Obama: U.S. prepared to take targeted military action in Iraq
In statement on Iraq unrest, U.S. president says ISIS poses a threat to the Iraqi people, the region and U.S. interests, says U.S. ready to send 300 military advisers.
REUTERS - President Barack Obama said on Thursday the United States was ready to send up to 300 military advisers to Iraq and was prepared to make targeted strikes in the country to combat an extremist insurgency.
Obama said American forces would not be returning to combat in Iraq. He said Secretary of State John Kerry would leave this weekend for meetings in the Middle East and Europe.
Obama urged Iraq leaders to rise above their differences and come together for a political solution to the crisis.
Obam said Iran can play a constructive role in Iraq if it follows the U.S. lead in pressing for all sides within Iraq to be respected. He said the U.S. had pressed Tehran not to encourage steps that would lead to civil war within Iraq.
Obama spoke about the situation in Iraq after a meeting with his national security team at the White House. The U.S. president has been deliberating whether to authorize U.S. air strikes to help stop the insurgency.
The United States, which invaded Iraq in 2003 to topple President Saddam Hussein and withdrew its troops in 2011, has said Iraq's government must take steps toward sectarian reconciliation before Obama will decide on any military action against the insurgency led by the Islamic State of Iraq and Syria, or ISIS, an Al-Qaida splinter group.
Obama said ISIS poses a threat to the Iraqi people, the region and U.S. interests. Although Obama said the U.S. would be prepared to take targeted military action in Iraq, he said that U.S. troops will not be returning to combat there.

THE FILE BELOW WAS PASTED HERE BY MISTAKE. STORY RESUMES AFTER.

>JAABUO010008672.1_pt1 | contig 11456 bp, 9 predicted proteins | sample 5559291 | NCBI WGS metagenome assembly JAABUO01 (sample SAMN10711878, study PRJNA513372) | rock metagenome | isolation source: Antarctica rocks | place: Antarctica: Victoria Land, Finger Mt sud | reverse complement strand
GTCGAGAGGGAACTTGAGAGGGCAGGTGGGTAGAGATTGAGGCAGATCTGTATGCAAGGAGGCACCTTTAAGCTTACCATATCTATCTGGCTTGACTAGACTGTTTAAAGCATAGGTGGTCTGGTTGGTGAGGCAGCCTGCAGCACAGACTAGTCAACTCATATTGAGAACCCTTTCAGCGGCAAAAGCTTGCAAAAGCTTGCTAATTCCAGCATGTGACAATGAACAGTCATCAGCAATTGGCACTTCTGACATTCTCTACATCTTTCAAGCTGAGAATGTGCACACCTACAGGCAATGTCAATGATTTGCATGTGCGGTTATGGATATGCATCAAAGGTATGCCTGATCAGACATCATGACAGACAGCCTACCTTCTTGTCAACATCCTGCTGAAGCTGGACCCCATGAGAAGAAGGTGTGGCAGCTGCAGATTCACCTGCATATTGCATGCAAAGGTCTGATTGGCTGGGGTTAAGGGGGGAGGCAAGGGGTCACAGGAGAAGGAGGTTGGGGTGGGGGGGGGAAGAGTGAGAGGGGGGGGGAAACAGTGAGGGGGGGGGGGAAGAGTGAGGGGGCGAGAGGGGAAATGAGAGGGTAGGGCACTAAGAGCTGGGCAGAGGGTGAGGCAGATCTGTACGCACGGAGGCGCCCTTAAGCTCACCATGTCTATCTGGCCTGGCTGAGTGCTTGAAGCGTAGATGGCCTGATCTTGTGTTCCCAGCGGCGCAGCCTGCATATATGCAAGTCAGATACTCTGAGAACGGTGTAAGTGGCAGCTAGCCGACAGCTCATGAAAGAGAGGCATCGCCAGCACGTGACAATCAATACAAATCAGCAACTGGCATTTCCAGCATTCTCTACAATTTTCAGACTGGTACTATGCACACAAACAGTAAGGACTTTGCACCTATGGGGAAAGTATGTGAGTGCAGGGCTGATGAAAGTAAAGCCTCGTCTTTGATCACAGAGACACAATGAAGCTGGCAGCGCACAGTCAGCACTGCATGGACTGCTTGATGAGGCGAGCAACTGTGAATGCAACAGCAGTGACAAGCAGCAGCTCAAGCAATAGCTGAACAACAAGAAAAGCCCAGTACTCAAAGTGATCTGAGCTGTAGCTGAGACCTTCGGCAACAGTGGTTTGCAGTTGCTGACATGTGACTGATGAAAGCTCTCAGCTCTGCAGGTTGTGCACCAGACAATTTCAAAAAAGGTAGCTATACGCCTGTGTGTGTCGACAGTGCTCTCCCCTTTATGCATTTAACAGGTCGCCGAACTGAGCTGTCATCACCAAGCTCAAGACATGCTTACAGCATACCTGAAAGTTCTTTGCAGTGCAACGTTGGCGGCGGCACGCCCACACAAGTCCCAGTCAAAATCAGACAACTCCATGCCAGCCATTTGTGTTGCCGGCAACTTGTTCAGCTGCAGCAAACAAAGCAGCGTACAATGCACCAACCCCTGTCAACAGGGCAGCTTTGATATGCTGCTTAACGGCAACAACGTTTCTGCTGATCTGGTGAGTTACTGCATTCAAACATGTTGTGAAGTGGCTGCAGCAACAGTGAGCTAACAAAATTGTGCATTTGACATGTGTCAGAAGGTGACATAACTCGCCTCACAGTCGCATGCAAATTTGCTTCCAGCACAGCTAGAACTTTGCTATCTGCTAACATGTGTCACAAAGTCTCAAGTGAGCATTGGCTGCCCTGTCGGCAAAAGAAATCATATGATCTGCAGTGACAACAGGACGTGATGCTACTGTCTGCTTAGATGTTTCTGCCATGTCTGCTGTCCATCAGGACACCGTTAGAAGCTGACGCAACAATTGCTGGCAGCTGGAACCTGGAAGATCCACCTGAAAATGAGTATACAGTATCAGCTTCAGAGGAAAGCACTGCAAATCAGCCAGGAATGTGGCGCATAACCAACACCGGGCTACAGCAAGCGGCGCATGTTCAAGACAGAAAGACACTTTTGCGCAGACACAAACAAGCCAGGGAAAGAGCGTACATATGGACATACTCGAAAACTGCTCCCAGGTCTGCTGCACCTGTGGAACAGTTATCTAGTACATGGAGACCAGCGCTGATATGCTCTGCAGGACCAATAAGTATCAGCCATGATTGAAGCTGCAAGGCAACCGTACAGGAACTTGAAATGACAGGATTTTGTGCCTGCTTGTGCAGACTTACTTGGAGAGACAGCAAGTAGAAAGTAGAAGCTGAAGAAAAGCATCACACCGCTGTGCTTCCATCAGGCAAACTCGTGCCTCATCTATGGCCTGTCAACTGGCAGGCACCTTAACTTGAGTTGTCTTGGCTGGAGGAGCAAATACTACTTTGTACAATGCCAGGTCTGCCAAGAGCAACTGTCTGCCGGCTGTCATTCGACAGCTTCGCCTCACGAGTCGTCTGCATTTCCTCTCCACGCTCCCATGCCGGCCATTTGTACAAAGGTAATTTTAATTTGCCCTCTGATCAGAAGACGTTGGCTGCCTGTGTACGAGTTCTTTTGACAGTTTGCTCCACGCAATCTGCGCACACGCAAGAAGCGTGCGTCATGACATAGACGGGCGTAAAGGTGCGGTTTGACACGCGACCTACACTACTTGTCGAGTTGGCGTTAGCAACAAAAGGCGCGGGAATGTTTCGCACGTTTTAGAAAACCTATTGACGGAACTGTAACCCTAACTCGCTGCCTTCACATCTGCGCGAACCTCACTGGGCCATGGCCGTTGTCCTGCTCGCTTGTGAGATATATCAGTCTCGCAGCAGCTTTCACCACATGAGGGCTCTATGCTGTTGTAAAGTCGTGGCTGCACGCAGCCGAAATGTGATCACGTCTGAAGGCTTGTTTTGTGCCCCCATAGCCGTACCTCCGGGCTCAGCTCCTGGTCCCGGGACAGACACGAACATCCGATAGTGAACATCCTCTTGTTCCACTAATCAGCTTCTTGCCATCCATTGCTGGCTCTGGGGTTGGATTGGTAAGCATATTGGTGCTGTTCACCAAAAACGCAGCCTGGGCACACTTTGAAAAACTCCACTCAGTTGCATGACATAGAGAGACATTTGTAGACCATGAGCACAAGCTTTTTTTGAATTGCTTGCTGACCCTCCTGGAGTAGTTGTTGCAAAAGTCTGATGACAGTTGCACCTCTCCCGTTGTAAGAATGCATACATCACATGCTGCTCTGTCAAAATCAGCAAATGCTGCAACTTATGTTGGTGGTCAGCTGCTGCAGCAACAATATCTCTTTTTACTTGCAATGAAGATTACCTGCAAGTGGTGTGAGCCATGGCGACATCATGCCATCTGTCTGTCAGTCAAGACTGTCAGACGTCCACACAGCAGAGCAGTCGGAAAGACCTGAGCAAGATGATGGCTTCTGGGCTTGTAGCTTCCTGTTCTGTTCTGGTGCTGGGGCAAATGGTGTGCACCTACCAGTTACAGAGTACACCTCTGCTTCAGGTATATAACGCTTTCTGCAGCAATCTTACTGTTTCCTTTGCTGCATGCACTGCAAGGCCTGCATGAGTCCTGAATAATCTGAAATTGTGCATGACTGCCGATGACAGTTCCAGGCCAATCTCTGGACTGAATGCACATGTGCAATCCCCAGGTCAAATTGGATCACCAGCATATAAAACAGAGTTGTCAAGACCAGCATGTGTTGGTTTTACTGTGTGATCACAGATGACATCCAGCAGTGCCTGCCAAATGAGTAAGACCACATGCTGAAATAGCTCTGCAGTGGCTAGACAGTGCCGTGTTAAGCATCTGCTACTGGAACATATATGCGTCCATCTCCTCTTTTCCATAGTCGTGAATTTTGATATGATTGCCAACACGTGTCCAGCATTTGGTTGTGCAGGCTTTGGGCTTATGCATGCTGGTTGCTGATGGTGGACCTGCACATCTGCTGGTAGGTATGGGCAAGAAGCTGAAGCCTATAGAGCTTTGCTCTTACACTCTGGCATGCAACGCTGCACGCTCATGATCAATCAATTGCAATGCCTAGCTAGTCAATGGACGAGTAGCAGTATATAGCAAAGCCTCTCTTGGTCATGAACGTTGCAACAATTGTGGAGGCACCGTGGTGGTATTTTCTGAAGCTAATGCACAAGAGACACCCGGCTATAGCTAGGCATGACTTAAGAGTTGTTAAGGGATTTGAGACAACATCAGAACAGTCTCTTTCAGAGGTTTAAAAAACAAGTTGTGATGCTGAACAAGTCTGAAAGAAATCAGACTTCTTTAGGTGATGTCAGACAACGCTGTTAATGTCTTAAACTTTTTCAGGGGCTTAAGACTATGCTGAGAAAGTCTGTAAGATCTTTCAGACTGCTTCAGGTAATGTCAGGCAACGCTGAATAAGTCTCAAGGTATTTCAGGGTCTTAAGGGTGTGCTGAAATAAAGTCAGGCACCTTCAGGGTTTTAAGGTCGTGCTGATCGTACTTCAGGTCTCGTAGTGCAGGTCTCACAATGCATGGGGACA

The United States is flying F-18 attack aircraft launched from the carrier USS George H.W. Bush on missions over Iraq to conduct surveillance of insurgents who have seized part of the country, a U.S. official said on Thursday.
U.S. officials have said while Obama is considering manned or unmanned air strikes, Washington lacks the kind of precise intelligence it needs to conduct the strikes effectively.
U.S. Secretary of State John Kerry said in an interview with NBC News that aired on Thursday the United States is interested in communicating with Iran to share information about the insurgency. But he said Washington was not seeking to work together with Tehran to address the crisis.
Obama ended the U.S.-led combat mission in Iraq, fulfilling a 2008 campaign promise, and has ruled out sending troops back to the country.
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